This Comedian Nails What It's Like When Your Family Doesn't Quite Understand Parkinson's

Erin Migdol
erik rivera
erik rivera

When you have a somewhat complicated disease like Parkinson’s, with dozens of possible symptoms and a cause that isn’t easy to explain, you and your loved ones might come up with shorthand ways to describe it. And sometimes that “shorthand” leads to some head-scratching. Comedian Erik Rivera shared how his family talks about Parkinson’s, which might make you laugh if you’ve ever struggled to explain exactly what it is.

In June, Rivera posted a clip of his performance in the HBO comedy special “Entre Nos: Spot On” on Instagram. “Entre Nos: Spot On” originally aired in April and is part of a series of comedy specials featuring Latino comedians.

Rivera titled the clip he posted on Instagram “My Family Learning About Parkinson’s,” and explained in the caption that he decided to “take a risk” and talk about his father’s passing after a “long fight” with Parkinson’s disease.

“Comedy helped me deal with his fight and passing. Losing a parent is tough and talking about it on stage has not only helped me but also helped others who have lost family members,” Rivera said. “The outpouring of messages I received from people who saw my episode was overwhelming.”

Related:New Documentary Reveals Robin Williams's Struggle With Parkinson's Disease

In the clip, Rivera says his father died a little over a year ago and had Parkinson’s disease, the disease Michael J. Fox has, which is how the “older Latinos” in his family who couldn’t pronounce it would describe it — using Michael J. Fox movies.

“‘Oh, mira, he’s not doing so good, he has the ‘Back to the Future’ 1 and 2,'” Rivera quoted his relatives.

He said his mom is scared because she doesn’t know if Parkinson’s is genetic or not, so her solution is to tell him to stay away from “stuff that shakes.”

“She actually told me one time, ‘Mi hijo, don’t put your phone on vibrate and put it in your pocket, because then your ass…'” he said, miming shaking movement in his back pocket.

Watch the entire clip below:

Related:My Life Hacks for Living With Parkinson’s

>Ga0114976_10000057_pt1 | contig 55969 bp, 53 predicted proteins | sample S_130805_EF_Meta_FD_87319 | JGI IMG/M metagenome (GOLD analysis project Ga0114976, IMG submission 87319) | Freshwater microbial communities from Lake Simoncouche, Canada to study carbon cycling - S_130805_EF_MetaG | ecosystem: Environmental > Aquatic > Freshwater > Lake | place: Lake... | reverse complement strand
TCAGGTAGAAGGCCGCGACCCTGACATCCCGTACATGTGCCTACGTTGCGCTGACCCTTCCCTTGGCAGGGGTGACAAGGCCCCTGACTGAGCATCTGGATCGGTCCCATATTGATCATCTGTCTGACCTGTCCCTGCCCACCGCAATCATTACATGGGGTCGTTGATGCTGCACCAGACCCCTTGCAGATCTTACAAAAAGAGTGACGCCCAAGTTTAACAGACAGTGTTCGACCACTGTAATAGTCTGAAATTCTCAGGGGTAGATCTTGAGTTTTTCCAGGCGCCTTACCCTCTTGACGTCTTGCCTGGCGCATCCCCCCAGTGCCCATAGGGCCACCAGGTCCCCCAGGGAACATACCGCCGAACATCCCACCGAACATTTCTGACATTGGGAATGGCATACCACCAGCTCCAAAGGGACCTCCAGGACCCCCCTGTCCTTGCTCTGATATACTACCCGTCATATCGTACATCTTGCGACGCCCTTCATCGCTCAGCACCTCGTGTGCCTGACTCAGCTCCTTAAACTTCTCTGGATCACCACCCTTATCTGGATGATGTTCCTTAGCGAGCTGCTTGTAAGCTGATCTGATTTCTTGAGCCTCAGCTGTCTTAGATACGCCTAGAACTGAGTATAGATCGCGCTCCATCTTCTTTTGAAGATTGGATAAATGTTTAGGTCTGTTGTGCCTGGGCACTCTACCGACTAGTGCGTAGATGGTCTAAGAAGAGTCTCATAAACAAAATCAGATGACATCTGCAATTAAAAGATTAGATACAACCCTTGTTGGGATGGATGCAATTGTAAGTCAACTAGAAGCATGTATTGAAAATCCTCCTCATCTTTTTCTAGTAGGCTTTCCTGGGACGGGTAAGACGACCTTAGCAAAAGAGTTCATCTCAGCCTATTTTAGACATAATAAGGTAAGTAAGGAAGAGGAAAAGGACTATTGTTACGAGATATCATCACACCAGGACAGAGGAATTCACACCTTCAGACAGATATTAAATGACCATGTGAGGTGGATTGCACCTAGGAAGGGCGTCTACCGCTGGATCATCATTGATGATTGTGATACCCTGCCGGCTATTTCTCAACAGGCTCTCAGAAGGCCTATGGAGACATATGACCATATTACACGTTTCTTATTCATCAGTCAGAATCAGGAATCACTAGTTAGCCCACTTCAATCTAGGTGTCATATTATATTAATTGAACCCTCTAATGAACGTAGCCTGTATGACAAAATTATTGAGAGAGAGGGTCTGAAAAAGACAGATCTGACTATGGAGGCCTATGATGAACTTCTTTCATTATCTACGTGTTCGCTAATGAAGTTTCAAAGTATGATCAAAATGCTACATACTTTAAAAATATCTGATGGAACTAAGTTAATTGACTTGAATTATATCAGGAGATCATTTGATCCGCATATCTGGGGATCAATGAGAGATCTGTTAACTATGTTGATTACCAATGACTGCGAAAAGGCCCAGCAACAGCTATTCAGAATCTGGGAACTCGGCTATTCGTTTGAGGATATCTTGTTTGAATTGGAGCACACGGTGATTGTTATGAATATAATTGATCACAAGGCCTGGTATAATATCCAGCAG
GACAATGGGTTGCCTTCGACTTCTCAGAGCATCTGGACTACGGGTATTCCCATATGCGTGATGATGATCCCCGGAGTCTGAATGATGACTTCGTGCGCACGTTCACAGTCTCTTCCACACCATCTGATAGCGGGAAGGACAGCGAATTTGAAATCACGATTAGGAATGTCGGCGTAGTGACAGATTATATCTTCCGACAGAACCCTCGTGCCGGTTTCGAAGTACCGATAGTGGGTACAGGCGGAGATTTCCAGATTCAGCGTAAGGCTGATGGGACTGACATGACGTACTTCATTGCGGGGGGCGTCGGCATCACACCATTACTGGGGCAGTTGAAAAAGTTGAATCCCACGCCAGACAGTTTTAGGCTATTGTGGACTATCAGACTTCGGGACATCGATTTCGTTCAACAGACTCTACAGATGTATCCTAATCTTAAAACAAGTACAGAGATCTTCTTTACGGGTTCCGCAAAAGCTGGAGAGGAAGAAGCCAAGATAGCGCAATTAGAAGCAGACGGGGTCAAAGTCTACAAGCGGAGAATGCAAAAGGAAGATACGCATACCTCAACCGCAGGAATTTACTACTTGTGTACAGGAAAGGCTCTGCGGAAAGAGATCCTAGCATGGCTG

Parkinson’s disease is a progressive neurological condition in which your body does not produce enough dopamine, a chemical that signals nerve cells in the part of the brain called the substantia nigra. This area of the brain is related to movement and reward. The lack of dopamine causes a loss of control over voluntary movement — intentional movement like walking and reaching for things. Symptoms include a tremor (shaking) in body parts like the hand or foot, not being able to move quickly and stiffness in the body. There are also a number of non-movement-related symptoms like apathy, depression, difficulty sleeping, cognitive difficulties, constipation, chronic pain, and a soft or slurred voice.

Scientists have identified a few genes that can increase your likelihood of developing Parkinson’s disease, but this only makes up an estimated 15% of cases. Despite Rivera’s mom’s warnings, there is little a person can do to prevent themself from developing Parkinson’s — the specific cause is largely unknown though scientists have identified a few factors that can contribute, including genetics, age (your risk increases with each decade, with most cases presenting after age 50) exposure to pesticides and head injuries.

Related:My 3 Keys to Living With Parkinson's Disease

Parkinson’s is not typically considered a terminal illness. People with Parkinson’s are usually said to die “with” the disease rather than “from” it. However, there are some complications that can lead to death, such as pneumonia, falling, and dementia.

You can stream “Entre Nos: Spot On” on HBO Now.

For more insight into Parkinson’s disease, check out these stories by our Parkinson’s community:

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